Manuela Iwansson is a force of nature. Beginning as vocalist in now-defunct Swedish punk group Terrible Feelings, Iwansson’s solo music harnesses the doomed romance of early 80s post-punk with a leather-bound flourish of late-70s hard-as-nails rock music. No one really believes in Rock ‘n’ Roll any more, not in these times of eroded faith and disillusionment but we still believe in the redeeming power of the night. Manuela Iwansson’s music soundtracks the drama of the nocturne; grimy bars that breathe acrid smoke like veils over lovers parting, the paranoia of the illicit, the thrill of darkness, the transformative power of holding hands against the storm, doomed and righteous. Strangers on a Train surges forward on a taut post-punk beat and aching Cult-like guitar riff, Iwansson’s narrator lamenting an ending, stations whirring past her field of vision. The chorus feels like a stadium of fists held aloft in unison, belying the cloying tale, perhaps, of an awkward break up. It’s an unabashed anthem caught between leather and lace. On the flip, Blank Surface is a bona fide AA track. Tight drums and an elastic bassline make the song feel like a lost 80’s goth pop single, Iwansson’s lyrics feel like the self dissolving into a thrilling melancholy, the narrator’s very selfhood evaporating with the dry ice. Much of Blank Surface reminds the listener of The Cure mixed with a kind of DIY stadium rock rendered with the perfect charm by Iwansson’s vocal performance, a tool which manages to sing of vulnerability with an enviable confidence. Rock n Roll is dead, good riddance; we’re creatures of the night.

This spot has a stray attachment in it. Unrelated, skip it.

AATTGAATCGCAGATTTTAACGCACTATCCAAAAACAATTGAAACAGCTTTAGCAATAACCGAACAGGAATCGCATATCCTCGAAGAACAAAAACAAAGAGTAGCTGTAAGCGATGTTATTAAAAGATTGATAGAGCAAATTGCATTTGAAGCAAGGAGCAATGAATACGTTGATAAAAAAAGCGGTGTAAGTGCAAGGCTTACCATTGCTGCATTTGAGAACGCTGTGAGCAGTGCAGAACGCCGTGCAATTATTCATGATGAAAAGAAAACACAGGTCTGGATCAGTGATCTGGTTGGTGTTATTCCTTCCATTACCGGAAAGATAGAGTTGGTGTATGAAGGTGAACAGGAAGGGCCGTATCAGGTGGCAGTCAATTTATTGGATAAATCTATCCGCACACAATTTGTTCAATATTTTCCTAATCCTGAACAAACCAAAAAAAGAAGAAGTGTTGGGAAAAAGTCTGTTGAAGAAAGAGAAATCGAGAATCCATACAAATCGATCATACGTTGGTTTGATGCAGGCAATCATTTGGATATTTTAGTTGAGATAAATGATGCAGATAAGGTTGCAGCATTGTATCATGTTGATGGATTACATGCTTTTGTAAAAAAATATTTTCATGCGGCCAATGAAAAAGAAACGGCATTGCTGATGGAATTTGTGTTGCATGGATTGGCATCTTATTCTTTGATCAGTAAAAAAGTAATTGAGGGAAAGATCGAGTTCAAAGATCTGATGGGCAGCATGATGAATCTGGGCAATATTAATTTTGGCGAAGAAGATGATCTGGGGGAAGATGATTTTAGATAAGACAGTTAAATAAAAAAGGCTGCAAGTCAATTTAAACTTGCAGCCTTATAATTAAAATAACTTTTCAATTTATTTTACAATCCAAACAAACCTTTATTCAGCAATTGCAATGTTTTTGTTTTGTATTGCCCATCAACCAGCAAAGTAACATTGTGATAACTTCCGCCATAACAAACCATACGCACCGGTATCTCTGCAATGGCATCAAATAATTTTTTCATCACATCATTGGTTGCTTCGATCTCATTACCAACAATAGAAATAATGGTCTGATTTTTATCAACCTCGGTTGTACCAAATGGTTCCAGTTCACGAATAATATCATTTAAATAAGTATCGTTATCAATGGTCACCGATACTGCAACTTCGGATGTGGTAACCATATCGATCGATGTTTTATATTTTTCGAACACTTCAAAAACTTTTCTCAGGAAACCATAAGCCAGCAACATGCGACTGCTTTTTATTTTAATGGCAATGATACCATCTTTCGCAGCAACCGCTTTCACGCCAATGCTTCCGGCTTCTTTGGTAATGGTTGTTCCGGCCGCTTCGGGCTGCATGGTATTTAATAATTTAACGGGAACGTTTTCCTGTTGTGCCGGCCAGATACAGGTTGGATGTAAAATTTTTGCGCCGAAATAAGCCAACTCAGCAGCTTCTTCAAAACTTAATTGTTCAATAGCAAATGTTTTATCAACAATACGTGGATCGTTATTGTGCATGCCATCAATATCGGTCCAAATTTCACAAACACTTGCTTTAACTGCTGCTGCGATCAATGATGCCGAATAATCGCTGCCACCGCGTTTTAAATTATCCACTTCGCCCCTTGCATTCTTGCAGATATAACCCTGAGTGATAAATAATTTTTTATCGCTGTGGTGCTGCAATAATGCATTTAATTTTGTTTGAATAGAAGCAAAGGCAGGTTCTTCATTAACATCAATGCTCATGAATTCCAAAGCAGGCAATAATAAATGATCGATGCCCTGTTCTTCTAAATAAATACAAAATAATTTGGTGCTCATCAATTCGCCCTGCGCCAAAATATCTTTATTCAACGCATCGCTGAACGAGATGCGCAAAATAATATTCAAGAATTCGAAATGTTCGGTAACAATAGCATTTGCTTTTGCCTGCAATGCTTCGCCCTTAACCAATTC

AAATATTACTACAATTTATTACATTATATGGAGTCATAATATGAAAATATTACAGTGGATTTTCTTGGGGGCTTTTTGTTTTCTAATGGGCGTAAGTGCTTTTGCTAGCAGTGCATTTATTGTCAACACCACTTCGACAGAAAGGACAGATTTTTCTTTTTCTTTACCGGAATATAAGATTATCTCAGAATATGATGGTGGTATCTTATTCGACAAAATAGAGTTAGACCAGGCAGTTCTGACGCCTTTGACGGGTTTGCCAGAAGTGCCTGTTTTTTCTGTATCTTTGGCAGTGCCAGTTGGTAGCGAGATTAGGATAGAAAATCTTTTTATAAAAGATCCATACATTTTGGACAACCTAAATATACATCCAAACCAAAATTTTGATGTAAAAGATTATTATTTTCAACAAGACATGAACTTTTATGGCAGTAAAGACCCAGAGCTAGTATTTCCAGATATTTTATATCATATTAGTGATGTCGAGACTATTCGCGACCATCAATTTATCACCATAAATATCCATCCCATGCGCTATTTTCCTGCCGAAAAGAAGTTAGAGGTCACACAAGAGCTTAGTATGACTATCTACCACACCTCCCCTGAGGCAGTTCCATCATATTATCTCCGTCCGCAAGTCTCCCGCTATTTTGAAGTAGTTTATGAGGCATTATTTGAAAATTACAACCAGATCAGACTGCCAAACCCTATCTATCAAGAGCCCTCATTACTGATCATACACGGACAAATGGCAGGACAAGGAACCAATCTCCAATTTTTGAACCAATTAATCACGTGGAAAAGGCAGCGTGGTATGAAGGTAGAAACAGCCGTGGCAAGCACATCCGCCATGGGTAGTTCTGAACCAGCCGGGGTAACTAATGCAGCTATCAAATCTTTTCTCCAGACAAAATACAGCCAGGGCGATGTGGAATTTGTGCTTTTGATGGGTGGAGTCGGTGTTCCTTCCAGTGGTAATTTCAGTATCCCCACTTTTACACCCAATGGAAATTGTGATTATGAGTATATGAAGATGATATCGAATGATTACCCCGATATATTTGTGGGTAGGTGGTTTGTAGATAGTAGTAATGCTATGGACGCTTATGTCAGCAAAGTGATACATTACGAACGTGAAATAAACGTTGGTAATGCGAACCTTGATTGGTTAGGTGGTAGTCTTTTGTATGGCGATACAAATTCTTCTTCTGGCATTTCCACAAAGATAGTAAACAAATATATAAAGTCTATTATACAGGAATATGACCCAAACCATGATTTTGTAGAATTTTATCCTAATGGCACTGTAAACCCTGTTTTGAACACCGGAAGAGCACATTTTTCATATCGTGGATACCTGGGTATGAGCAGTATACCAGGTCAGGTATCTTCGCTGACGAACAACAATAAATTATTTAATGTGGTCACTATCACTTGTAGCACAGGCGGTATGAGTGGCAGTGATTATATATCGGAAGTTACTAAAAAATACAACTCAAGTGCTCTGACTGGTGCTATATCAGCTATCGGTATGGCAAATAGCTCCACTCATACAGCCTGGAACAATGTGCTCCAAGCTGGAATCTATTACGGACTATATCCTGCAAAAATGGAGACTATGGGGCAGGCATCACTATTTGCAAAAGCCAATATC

“Strangers on a Train” and “Blank Surface” were recorded by Martin “Konie” Ehrencrona at Studio Cobra in Stockholm and Joakim Lindberg at Studio Sickan in Malmö, and features Manuela Iwansson on vocals, bass and tambourine, Henrik Palm on guitar, Elias Jungqvist on keys, Hugo Mårtensson on drums and Joakim Lindberg on guitar and vocals.”